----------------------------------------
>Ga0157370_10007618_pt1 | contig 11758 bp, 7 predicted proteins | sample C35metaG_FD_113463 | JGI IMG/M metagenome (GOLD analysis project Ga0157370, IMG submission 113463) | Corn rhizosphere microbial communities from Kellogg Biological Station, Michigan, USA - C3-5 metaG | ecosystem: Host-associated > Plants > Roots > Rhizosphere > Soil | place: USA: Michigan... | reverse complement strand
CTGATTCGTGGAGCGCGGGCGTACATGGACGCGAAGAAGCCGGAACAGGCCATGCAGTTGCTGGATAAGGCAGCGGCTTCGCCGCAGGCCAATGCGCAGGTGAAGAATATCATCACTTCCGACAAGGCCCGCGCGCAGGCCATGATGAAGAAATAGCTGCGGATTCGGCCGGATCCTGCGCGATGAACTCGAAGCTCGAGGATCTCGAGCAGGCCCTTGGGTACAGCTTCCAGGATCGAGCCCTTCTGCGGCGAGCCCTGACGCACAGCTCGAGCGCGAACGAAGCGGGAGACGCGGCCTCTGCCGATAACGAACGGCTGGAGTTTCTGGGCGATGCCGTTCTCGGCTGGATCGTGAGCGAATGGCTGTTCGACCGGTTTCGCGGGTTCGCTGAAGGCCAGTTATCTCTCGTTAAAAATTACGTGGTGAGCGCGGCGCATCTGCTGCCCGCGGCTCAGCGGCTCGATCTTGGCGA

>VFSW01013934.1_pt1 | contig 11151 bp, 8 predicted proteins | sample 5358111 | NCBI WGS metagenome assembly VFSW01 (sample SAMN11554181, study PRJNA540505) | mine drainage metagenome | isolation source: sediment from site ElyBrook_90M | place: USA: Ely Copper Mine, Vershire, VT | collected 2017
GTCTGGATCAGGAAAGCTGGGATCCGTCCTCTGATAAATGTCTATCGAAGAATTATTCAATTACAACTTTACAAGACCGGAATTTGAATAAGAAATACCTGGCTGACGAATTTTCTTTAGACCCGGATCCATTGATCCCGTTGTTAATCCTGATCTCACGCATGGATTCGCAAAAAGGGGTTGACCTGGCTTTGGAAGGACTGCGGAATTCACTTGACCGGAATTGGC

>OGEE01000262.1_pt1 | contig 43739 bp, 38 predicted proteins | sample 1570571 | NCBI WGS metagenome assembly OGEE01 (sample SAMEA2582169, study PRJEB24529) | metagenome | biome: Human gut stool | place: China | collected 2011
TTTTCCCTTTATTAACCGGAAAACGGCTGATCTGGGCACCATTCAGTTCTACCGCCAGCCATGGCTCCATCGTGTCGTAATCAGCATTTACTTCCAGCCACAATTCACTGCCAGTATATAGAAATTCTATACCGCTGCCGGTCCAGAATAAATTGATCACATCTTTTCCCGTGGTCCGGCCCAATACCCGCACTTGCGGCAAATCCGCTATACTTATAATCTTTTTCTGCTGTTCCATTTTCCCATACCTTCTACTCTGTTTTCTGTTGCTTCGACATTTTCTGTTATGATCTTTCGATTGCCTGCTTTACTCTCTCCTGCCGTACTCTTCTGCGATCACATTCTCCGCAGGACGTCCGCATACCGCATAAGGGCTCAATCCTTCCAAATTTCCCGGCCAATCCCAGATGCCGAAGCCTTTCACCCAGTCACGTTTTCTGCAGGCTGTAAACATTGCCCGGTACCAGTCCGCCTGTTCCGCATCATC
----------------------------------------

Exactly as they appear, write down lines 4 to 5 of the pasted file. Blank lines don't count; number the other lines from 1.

GTCTGGATCAGGAAAGCTGGGATCCGTCCTCTGATAAATGTCTATCGAAGAATTATTCAATTACAACTTTACAAGACCGGAATTTGAATAAGAAATACCTGGCTGACGAATTTTCTTTAGACCCGGATCCATTGATCCCGTTGTTAATCCTGATCTCACGCATGGATTCGCAAAAAGGGGTTGACCTGGCTTTGGAAGGACTGCGGAATTCACTTGACCGGAATTGGC

>OGEE01000262.1_pt1 | contig 43739 bp, 38 predicted proteins | sample 1570571 | NCBI WGS metagenome assembly OGEE01 (sample SAMEA2582169, study PRJEB24529) | metagenome | biome: Human gut stool | place: China | collected 2011